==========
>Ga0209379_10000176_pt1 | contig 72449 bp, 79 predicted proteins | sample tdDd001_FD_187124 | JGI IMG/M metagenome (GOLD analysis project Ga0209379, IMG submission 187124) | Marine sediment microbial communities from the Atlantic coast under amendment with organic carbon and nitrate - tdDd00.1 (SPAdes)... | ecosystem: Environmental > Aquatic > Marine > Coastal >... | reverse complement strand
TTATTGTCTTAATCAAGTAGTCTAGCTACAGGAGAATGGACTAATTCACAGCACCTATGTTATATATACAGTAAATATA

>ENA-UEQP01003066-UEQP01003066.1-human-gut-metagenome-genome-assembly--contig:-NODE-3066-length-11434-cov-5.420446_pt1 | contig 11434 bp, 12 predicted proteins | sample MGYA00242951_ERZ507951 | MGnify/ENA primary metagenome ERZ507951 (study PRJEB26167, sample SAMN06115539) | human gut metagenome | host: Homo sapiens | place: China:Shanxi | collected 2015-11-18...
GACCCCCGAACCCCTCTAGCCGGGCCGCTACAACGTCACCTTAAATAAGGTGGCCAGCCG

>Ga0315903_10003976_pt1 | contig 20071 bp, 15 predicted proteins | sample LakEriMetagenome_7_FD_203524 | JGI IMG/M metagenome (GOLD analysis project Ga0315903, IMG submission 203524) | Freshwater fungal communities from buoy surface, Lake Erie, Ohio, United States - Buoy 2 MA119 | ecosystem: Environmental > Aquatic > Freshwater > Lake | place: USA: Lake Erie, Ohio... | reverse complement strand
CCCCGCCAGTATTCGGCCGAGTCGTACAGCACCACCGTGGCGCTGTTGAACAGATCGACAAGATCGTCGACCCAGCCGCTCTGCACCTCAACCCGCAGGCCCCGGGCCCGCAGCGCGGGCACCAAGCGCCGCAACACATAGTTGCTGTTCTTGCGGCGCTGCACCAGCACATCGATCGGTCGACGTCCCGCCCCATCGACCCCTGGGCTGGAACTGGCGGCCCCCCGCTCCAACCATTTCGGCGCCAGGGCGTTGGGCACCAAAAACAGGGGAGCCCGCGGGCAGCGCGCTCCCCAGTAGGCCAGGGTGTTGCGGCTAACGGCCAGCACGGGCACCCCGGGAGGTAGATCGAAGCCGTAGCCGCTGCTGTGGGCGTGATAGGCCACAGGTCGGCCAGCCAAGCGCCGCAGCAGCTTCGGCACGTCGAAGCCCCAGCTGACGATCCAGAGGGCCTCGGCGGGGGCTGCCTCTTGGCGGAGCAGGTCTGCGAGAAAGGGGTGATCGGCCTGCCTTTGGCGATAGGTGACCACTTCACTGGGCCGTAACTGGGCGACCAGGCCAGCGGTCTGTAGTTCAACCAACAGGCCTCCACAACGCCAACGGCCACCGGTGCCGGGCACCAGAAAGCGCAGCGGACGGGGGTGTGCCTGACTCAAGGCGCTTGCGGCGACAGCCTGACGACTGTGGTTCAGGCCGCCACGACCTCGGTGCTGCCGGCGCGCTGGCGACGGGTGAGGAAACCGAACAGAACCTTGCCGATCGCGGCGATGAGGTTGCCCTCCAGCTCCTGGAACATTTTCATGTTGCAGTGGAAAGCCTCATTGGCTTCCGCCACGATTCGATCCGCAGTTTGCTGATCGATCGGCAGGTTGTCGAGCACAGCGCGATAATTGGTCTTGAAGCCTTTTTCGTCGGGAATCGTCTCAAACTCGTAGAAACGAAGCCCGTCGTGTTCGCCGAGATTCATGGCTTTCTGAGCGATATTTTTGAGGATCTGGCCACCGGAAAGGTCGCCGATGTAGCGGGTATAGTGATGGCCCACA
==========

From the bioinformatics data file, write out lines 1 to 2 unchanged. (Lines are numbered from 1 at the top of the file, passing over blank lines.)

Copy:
>Ga0209379_10000176_pt1 | contig 72449 bp, 79 predicted proteins | sample tdDd001_FD_187124 | JGI IMG/M metagenome (GOLD analysis project Ga0209379, IMG submission 187124) | Marine sediment microbial communities from the Atlantic coast under amendment with organic carbon and nitrate - tdDd00.1 (SPAdes)... | ecosystem: Environmental > Aquatic > Marine > Coastal >... | reverse complement strand
TTATTGTCTTAATCAAGTAGTCTAGCTACAGGAGAATGGACTAATTCACAGCACCTATGTTATATATACAGTAAATATA